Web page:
Bell was a talented director, who was able to inject life into any script, so long as he was setting up relatable characters or creating realistic atmosphere. However, he was ultimately stifled by a common M-G-M trend, namely, the inability of a plot to go anywhere: excellent character development was wasted on scripts that went nowhere quickly. Thus, without collaboration to bolster good roles, they are worthless; without good support behind good direction, it cannot succeed.

Bell directed films featuring some of the cinema’s finest stars at formative times in their careers: The Big Pond (1930), which firmly established Maurice Chevalier and Claudette Colbert as screen stars, and Young Man of Manhattan (1930), which was Ginger Rogers’ film debut, memorable for her line, “Cigarette me, big boy.”

Bell was transferred from the East Coast facilities to a Universal contract in Hollywood, and it was there that he, again, guided such major stars as Lew Ayres (in Up for Murder, 1931), and John Gilbert (in the 1932 feature Downstairs). In 1933, Bell was transferred to Fox Film Corporation. Years earlier, while at Universal, he had written the story for The Worst Woman in Paris?, and now Fox would film the story. However, the 1933 film ran afoul of the Hays office (for violations of the Production code), and was condemned by the Catholic Legion of Decency. Another poor move in a gifted career marred by ill-thought-out decisions.

Bell later went to England with a contingent of Hollywood film personnel, recruited by Alexander Korda, to help build the skills of the British film industry – this decision kept Bell away from his own industry for an extended period of time. When he returned to the States, Bell produced a number of minor Technicolor musicals, and directed his final film, China’s Little Angels (1945) for the fledgling Monogram Picture company.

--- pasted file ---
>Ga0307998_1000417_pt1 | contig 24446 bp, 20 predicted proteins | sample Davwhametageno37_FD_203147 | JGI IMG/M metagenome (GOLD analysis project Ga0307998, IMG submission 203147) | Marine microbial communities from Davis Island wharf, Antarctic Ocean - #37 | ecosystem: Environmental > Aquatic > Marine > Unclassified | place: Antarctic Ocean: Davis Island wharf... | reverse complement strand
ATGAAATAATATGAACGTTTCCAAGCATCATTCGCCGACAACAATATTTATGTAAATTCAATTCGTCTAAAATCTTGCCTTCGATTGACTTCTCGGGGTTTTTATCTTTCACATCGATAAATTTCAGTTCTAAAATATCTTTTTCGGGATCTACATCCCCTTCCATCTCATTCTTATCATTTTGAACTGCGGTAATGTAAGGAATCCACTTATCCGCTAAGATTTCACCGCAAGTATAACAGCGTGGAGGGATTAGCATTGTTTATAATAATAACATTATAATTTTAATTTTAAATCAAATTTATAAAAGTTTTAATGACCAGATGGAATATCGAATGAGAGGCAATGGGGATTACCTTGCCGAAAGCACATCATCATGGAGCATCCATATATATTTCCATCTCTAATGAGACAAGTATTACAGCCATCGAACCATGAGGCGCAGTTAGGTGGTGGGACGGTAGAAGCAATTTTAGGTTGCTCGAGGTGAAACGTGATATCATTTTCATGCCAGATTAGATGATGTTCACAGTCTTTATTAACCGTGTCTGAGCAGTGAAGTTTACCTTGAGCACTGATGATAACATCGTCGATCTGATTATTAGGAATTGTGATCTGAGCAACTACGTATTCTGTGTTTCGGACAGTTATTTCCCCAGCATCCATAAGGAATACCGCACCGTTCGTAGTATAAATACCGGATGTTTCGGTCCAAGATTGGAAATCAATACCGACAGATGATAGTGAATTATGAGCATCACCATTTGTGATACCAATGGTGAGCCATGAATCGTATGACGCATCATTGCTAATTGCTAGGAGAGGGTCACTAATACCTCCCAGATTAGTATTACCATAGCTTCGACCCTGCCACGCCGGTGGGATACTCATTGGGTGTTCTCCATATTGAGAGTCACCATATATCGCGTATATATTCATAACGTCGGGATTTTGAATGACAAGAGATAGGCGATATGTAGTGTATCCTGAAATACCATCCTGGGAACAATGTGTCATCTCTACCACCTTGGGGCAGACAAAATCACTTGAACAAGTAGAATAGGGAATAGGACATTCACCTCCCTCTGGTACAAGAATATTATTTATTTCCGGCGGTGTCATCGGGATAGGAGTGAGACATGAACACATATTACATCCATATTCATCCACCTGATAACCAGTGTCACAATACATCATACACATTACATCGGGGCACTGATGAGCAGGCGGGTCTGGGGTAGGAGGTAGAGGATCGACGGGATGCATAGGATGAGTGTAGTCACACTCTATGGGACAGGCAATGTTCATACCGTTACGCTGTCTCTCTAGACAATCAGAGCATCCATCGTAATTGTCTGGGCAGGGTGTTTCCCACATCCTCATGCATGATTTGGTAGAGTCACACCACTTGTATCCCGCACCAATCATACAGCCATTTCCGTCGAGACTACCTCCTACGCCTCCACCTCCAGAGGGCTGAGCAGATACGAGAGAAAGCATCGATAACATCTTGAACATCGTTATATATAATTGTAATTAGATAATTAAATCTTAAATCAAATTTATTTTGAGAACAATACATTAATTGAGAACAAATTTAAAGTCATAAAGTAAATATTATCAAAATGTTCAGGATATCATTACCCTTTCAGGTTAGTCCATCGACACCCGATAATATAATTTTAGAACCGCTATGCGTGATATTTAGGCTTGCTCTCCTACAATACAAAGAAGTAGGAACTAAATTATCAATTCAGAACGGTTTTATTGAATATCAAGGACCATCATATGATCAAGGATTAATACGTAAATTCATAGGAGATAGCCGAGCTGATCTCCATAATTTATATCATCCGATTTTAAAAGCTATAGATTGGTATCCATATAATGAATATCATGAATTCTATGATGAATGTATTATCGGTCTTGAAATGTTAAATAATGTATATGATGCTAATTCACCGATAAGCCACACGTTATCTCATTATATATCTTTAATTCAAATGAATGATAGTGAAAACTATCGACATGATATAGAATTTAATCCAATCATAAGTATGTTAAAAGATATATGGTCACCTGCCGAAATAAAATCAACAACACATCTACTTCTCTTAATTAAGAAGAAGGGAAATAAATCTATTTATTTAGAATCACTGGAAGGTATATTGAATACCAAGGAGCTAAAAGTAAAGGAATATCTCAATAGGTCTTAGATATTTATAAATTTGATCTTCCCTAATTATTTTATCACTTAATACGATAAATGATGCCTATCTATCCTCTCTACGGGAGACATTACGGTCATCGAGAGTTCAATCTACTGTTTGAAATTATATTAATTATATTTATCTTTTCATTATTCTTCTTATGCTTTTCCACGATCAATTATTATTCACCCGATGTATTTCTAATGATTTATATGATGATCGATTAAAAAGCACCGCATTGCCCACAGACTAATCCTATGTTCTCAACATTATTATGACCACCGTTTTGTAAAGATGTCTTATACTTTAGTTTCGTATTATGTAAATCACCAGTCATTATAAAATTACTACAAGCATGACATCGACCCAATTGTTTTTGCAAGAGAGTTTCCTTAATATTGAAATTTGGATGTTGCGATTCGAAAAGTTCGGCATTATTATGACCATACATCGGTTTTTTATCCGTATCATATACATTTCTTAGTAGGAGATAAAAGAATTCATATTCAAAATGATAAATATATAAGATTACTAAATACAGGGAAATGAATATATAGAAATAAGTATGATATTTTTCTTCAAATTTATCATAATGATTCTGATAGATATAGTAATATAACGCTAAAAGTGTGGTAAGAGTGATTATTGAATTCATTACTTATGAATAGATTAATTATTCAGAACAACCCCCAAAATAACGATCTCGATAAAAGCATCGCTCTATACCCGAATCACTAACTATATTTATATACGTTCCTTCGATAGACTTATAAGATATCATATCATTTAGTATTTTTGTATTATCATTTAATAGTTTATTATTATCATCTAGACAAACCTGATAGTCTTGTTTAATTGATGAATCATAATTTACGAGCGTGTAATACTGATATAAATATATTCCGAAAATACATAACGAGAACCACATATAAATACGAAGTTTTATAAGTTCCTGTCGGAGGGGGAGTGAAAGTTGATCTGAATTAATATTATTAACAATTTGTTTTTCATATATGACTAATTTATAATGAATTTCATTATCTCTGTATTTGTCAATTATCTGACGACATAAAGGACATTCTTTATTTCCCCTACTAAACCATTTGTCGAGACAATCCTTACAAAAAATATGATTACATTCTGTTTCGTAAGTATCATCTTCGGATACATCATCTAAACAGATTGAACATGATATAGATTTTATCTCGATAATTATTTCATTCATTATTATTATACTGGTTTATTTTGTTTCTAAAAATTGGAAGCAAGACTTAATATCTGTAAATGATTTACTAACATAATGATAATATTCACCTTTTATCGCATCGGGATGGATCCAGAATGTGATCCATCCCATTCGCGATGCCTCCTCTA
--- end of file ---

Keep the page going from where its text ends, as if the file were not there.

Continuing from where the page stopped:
His obituary stated that he retired in 1951 – and it is known that he was married at least twice, to first wife Lucille in 1910, and then to Betty Lawford (cousin of actor Peter Lawford). He spent his final days at the Motion Picture Country House and Hospital, where he died, on February 4, 1958, one day shy of his 67th birthday.

The career of Monta Bell, and its contemporary lack of critical attention, is hard proof of the importance of good support behind any successful work: his was a professional life marred by poor decisions, no one big break, and a sad lack of sustenance from those he worked with. However, it is simply enough to know that he aided in the launch of some of Hollywood’s most important careers, to prove the worth of the life and career of one of the forgotten pioneers of film, Monta Bell.